Transitioning? Why Halle Berry Quitting a Transgender Role Avoids the Real Problem

Transitioning? Why Halle Berry Quitting a Transgender Role Avoids the Real Problem

The pressure to do the right thing in Hollywood is something that permeates every actor’s being — Halle Berry has proved she is no different. Variety reports the Academy Award-winning actress has dropped out of a role that she was being considered for because it was about a transgender person and the inane trolls out there let her know what they thought.

During an Instagram Live interview last week (at the time of this post), Halle Berry allowed fans and journalists a peek behind the scenes of what is the role and why she is leaving:

[It’s] a character where the woman is a trans character, so she’s a woman that transitioned into a man. She’s a character in a project I love that I might be doing,

Halle Berry, Variety

There are thousands of armchair quarterbacks out there with their eyes on Hollywood — wannabe casting agents, directors, producers, screenwriters, and even critics. Among the large gaggle of people (mostly who mean well by offering an opinion on those things for the cinephile, audiophile, or geckaphile) are cowardly trolls who hide behind a faux name and avatar.

And those are the individuals who took it upon themselves to attack Halle Berry for considering a transgender role. Why? She’s not a transgender person.

Halle Berry Spoils and Bounces

Halle Berry refuses to take on transgender role
Source: Lionsgate/Summit Entertainment/87Eleven

Berry, known in the LGBTQ community, as a “cis actor” (basically, someone who was born as a certain gender who still identifies with that gender) and that may be the reason why she was trolled for considering such a role. Never mind there have been oodles of actors who aren’t gay who have played gay characters — they were out for blood.

And they got it. In only two days. Such bravery. Here is Halle Berry’s change of heart:

It’s true the transgender community doesn’t have proper representation in Hollywood or anywhere. Look at what is happening in the wake of #BlackLivesMatter. That is centuries in the making. Unfortunately, Halle Berry wasn’t given the benefit that she was hired to portray a trans man and was planning on doing a stellar job. Even Netflix got in the act:

Following Halle Berry’s decline of the role and “awakening” to what’s really going on, the LGBTQ foundational rights advocacy group chimed in with gratitude:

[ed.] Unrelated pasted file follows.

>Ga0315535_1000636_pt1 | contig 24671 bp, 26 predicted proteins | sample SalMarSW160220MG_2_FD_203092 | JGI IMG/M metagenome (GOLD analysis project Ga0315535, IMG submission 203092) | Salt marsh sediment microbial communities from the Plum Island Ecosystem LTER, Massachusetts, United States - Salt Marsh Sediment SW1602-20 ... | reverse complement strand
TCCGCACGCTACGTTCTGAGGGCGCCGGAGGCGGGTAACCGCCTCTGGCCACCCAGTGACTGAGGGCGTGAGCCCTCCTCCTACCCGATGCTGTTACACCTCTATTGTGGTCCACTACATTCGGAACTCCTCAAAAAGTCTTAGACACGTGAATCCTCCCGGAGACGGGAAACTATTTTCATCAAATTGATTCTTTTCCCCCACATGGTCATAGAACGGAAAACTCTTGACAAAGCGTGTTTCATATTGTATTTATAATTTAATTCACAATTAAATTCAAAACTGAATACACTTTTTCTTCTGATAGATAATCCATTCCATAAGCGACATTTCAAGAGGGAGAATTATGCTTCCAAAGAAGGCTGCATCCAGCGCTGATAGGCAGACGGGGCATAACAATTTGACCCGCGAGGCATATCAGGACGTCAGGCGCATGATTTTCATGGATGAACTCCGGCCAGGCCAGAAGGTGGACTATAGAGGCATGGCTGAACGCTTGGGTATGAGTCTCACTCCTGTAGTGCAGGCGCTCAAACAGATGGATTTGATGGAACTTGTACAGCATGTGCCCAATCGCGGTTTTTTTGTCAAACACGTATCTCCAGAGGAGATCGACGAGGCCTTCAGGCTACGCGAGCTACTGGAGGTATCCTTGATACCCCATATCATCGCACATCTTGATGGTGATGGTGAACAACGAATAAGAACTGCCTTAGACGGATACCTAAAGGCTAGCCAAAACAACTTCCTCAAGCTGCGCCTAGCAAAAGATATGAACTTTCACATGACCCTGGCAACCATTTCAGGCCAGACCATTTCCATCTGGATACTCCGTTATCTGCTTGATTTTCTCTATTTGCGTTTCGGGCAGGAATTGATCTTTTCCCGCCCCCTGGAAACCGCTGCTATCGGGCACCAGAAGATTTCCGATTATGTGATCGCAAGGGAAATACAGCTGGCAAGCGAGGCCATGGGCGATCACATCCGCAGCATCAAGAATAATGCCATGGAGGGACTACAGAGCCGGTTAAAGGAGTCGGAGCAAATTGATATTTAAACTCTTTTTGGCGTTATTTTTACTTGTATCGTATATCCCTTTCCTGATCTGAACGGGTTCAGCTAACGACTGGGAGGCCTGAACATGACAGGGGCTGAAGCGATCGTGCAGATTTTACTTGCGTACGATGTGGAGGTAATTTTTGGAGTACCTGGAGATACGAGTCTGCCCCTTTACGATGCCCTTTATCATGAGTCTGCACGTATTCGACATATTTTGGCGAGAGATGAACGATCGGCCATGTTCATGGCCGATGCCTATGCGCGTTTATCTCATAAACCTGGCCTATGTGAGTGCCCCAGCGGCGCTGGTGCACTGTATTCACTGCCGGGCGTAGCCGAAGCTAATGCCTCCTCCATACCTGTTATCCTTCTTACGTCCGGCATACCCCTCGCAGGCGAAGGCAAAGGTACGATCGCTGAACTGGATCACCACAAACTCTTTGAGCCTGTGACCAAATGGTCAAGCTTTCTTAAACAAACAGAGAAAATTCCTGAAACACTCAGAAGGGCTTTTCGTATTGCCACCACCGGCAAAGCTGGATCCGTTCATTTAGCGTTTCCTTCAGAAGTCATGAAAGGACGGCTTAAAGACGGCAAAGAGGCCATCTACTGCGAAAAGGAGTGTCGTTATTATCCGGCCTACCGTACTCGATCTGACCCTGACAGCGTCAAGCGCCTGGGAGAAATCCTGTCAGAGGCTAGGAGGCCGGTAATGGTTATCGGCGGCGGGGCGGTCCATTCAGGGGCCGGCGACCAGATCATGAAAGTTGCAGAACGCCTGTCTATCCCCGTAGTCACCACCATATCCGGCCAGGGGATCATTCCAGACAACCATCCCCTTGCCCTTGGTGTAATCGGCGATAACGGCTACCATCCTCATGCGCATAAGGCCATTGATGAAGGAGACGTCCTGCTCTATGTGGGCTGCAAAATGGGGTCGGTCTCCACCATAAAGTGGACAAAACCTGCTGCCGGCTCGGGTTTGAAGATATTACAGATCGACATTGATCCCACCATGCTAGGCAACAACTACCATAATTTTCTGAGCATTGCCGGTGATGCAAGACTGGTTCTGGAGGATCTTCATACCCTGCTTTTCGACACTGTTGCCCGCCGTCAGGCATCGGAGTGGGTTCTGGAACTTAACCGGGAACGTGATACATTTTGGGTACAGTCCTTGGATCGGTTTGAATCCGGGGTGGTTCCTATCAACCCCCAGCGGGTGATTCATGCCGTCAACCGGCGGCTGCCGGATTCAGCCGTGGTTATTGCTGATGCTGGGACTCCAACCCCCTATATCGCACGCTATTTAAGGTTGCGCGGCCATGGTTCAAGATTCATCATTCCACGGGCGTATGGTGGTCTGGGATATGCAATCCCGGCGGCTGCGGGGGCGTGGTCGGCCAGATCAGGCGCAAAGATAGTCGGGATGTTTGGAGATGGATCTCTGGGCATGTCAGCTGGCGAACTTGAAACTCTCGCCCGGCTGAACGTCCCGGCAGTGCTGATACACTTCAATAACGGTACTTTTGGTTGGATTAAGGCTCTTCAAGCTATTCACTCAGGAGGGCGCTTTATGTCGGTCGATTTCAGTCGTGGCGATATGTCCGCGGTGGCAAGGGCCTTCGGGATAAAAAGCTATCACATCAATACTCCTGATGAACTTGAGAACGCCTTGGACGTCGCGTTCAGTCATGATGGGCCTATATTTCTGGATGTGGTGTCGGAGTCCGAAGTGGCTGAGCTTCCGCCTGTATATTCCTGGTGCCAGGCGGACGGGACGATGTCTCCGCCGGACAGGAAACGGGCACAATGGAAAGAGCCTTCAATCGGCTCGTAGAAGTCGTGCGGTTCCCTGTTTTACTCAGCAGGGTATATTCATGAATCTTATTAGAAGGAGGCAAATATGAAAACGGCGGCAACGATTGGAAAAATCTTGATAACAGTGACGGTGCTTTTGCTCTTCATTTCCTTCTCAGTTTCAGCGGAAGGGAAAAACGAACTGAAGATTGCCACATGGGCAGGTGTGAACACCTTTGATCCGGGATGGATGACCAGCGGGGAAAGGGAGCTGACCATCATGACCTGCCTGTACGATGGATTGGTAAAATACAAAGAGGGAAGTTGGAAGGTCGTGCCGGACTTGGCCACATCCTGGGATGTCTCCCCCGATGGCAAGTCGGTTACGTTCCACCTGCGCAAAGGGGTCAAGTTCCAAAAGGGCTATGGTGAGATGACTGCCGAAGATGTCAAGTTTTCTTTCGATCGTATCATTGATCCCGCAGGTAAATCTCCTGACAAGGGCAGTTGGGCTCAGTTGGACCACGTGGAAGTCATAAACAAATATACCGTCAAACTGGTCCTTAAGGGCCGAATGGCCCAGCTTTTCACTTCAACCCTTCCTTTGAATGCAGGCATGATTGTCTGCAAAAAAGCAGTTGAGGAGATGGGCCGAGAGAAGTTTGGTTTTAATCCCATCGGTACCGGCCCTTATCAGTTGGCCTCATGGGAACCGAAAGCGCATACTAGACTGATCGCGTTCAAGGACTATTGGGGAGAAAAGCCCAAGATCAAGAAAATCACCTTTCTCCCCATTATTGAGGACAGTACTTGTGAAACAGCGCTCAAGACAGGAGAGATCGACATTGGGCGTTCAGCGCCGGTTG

What Will Hollywood Learn From This?

Hollywood sign
Credit: AP Images/Invision

It is clear the LGBTQ community wants its own to represent them. If you have a trans role, call Amanda Lepore, Laverne Cox, Alexis Arquette, or Chaz Bono. (There are more actors than you think.) But, what example does this set for the future? Tell us, what’s next?

The next time we need a gay actor, call only a gay person.

Movies like Brokeback Mountain, Bohemian Rhapsody, The Kids Are Alright, and Milk should be picketed and expunged. Sure, they were honored by the Academy and caused the most rigid of straight to cheer, but hey, those actors weren’t gay, so screw it. Who cares about the positive light they shined on a movement and an entire community. They weren’t real, so piss on ’em.

What about people who speak in different accents?

You Brits are so guilty of misrepresentation and Hollywood enables it. Toni Colette, Daniel-Day Lewis, Charlie Hunnam, Margot Robbie, and Rosamund Pike — frauds! Faking that American or Colonial accents. Shame on you. Only rednecks need apply moving forward. No one cares about your method acting. Fru-fru fake-ass folk. Go get a job elsewhere.

Flip the script, Americans. You’re no better.

Natalie Portman, Peter Dinklage, Gillian Anderson, Renee Zellwegger, and Julianne Moore? About as fake as a Kardashian passed IQ test. Who cares about the awards and celebration they have won for British accents? Sure, they have convinced even the most staunch of upper-lip folk across the pond. Never mind that. They’re all Americans and should be ashamed.

What about culture-fakers?